When the Department of Child Services (DCS) is involved with a family, it can be an extremely stressful time for the children, the parents, and other family members. The system and the statutes governing it are complicated, and obtaining private legal counsel can help to provide peace of mind.
At the initial hearing in the CHINS case, the parents will be asked to admit or deny the allegations of the CHINS petition. When a parent denies the allegations, a fact-finding hearing is set by the court. At the fact-finding hearing, the judge determines whether to adjudicate the child as a CHINS. DCS’s policy is generally to encourage reunification of children with their parents, and to provide services to enable reunification to happen wherever possible.
In CHINS proceedings, a court-appointed special advocate (CASA) should be appointed for the child. However, this appointment is not always made right away, as CASA volunteers are in high demand, and there are generally wait lists for the appointment of a CASA.
There are two types of cases that juvenile courts normally handle involving minors (those children under 18). The first is a CHINS case. This acronym means “child in need of services.” There are several categories of CHINS cases. In most cases, CHINS cases involve allegations of abuse or neglect of a child by his or her parents. The second type of case is juvenile delinquency. These cases are matters where a juvenile has committed an act that but for his age, would be a crime.
For CHINS cases, most tips come from the state hotline. Upon receiving a report of abuse or neglect, the Department of Child Services must immediately conduct an investigation. While some cases are dismissed, DCS can request authority to file a CHINS case and it begins. If the case is severe abuse/neglect or sexual abuse, DCS can get an immediate detention hearing and seek to remove the children from parental care.
The detention proceeding has a special rule of evidence that applies to it given the alleged risk to the child and allows hearsay statements and other evidence to be presented to the judge that would otherwise not be admissible. Given the parents have criminal risk, they should seek counsel and remain silent in most cases at a detention hearing.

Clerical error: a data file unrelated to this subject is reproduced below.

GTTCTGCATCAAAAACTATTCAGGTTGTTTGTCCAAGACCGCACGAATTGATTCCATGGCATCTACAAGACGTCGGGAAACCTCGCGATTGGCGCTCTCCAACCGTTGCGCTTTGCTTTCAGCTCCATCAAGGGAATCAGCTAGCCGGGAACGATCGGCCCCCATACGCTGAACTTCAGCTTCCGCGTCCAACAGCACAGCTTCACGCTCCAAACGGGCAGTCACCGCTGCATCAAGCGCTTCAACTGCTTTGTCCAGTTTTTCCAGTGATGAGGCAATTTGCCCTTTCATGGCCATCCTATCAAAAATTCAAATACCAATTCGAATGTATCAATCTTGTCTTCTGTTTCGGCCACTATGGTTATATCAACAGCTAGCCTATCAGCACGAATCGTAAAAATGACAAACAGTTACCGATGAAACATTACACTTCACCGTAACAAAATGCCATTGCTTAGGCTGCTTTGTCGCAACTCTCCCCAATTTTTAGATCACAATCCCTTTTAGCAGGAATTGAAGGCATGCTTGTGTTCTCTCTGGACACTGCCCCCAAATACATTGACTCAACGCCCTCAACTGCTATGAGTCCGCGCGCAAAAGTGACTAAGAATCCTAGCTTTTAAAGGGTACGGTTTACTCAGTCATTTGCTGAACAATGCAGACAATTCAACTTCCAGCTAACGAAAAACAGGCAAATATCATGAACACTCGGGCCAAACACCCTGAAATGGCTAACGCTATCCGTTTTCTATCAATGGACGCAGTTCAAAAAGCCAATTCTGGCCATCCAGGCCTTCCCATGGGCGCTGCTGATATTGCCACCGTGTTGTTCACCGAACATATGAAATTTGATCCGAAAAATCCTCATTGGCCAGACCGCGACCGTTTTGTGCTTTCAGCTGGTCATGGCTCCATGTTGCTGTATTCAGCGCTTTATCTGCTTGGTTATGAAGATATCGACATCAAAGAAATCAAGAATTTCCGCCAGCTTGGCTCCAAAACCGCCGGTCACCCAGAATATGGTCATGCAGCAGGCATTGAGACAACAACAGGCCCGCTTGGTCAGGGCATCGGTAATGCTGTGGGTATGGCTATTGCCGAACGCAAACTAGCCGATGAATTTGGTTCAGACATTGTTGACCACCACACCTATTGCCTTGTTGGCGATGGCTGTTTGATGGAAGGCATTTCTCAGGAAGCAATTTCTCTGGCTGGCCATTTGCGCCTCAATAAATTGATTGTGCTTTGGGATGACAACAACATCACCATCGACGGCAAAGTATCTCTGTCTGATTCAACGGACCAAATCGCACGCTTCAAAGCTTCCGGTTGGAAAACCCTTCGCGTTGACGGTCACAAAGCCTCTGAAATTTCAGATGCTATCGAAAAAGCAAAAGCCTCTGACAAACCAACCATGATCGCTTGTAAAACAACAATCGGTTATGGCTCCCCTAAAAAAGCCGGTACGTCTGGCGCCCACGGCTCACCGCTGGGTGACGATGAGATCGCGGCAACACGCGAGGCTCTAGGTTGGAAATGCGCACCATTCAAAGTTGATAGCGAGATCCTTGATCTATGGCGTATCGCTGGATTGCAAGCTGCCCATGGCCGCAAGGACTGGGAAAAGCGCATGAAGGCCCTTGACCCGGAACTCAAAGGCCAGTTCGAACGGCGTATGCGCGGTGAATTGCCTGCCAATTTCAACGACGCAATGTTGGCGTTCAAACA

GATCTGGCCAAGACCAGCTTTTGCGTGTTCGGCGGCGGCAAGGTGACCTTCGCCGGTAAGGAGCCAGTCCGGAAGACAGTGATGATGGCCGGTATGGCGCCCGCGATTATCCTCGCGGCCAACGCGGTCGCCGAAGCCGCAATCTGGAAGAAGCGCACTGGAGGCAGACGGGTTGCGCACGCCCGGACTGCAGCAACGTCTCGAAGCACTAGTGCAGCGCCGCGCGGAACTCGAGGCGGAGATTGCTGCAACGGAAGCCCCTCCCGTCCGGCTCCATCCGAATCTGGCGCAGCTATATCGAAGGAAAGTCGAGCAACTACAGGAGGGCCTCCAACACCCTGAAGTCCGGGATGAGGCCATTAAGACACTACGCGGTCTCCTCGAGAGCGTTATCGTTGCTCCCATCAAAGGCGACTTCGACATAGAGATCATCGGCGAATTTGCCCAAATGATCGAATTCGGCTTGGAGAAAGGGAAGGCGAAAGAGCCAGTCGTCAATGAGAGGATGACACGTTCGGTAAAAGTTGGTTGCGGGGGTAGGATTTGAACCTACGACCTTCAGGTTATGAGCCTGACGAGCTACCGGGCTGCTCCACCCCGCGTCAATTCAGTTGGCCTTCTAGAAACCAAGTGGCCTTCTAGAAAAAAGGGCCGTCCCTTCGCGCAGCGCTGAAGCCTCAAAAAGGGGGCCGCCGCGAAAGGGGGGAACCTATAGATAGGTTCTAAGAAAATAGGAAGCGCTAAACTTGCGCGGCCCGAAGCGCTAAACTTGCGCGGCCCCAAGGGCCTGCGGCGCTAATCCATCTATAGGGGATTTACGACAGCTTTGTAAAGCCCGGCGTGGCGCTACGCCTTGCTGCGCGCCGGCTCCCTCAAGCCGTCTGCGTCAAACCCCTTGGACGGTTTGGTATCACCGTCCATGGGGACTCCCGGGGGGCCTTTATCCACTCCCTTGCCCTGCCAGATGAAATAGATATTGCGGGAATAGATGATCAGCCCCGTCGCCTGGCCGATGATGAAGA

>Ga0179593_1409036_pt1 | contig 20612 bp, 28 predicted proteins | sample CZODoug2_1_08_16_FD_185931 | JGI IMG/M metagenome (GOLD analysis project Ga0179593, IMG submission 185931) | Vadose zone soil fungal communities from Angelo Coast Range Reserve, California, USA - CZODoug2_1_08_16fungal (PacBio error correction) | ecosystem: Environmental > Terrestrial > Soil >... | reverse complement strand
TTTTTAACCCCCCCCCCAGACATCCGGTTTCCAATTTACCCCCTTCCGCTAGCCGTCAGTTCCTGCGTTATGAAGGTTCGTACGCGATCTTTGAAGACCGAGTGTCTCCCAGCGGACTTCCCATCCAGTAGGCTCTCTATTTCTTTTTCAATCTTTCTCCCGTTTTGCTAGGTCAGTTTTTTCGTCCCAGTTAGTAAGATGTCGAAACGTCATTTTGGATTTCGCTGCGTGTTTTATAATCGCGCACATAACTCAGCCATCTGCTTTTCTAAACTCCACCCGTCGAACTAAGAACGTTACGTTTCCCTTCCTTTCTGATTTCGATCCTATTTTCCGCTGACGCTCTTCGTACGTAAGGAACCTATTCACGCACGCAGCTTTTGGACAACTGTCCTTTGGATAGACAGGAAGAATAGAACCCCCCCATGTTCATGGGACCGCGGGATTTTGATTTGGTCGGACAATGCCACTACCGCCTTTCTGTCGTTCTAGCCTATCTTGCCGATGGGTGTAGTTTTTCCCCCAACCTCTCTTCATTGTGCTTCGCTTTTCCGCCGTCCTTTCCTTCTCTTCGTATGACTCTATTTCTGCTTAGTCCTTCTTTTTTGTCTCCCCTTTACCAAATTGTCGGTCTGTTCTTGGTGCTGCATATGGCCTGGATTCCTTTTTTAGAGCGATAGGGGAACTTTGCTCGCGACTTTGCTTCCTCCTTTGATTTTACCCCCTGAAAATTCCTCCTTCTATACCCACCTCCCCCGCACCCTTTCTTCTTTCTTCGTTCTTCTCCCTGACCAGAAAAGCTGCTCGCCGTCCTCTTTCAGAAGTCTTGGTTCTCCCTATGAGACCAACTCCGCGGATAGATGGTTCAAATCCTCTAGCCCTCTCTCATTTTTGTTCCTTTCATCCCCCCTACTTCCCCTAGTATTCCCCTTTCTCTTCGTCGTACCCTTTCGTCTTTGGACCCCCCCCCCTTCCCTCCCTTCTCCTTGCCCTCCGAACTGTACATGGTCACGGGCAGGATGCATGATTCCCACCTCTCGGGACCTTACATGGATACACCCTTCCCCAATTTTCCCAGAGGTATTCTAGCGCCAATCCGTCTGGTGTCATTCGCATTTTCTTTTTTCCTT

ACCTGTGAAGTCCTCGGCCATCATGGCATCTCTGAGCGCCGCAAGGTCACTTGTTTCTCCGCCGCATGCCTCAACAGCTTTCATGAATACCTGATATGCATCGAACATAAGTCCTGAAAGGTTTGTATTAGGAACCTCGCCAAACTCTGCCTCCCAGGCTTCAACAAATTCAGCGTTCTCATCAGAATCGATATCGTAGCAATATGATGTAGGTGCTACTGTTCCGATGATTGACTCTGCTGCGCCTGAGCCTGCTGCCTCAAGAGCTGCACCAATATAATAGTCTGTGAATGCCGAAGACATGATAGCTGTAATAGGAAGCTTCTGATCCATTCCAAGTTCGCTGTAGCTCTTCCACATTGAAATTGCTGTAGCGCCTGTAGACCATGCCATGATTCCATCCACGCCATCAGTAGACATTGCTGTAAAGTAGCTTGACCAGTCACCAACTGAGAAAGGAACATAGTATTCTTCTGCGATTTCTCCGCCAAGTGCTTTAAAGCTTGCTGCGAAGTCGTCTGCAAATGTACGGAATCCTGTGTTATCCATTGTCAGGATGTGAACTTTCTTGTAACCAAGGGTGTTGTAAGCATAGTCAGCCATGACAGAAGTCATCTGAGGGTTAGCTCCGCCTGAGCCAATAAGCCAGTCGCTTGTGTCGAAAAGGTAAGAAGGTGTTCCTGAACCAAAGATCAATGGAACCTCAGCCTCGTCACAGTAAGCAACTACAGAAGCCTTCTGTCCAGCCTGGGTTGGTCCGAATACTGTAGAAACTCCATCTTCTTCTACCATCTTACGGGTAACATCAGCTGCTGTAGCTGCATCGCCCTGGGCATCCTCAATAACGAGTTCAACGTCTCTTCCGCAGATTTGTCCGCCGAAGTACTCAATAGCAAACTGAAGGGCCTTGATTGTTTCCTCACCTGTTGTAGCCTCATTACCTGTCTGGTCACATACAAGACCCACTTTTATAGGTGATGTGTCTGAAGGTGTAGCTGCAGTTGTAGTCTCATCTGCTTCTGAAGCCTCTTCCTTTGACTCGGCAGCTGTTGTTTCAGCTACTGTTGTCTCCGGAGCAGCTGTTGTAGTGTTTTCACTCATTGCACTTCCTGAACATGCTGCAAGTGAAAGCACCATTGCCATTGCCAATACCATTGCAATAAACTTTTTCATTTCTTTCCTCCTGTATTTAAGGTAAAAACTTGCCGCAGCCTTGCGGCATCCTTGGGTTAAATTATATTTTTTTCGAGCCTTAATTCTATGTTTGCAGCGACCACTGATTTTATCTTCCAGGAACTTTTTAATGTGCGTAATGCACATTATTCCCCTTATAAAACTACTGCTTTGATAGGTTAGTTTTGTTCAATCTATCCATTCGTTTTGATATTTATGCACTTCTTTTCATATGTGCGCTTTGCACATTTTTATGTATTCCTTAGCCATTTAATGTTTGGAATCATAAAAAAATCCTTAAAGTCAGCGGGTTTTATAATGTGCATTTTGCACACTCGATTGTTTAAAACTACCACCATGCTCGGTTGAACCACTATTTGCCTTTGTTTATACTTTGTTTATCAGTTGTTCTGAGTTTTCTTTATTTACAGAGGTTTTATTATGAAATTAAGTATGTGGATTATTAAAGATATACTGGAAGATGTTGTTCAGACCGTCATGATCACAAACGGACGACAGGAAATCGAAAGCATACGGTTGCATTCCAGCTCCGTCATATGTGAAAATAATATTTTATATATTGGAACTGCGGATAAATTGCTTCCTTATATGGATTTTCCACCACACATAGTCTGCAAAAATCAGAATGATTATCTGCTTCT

In less serious cases, an initial hearing will be set, and the parents will be required to be present to hear the allegations. Parents can admit to the allegations and begin services or deny the allegations in the petition. This a very tricky situation because if the allegations contain criminal allegations and the parents admit to getting the child services, they just admitted to a crime under oath which can and oftentimes does, lead to criminal prosecution. In less severe cases, parents can be deemed not to be cooperative with services, and after a true fact-findings (this, like in a criminal case, is the trial of the allegations) and disposition (this, like a criminal case, is the sentencing) may have a petition filed to terminate their parental rights. If successful, this severs the parent’s rights to his/her children. Thus, a parent involved in a CHINS action has the risk of criminal charges and/or having his or her right to their children terminated.
Parents who become involved in juvenile delinquency proceedings or have a child who is alleged to be a juvenile delinquent, should have experienced legal counsel to help them navigate the process of risk potential criminal charge or losing their children through a TPR proceeding. Equally, the parents of a juvenile delinquent serve their child well by retaining knowledgeable counsel. In each of these cases, a parent or juvenile may do well to assert their right to remain silent but doing so may hurt the case.
At Gaspairs & Zembillas, Attorneys At Law, we can advocate on your behalf for your CHINS case. Call us today!
How may we help you?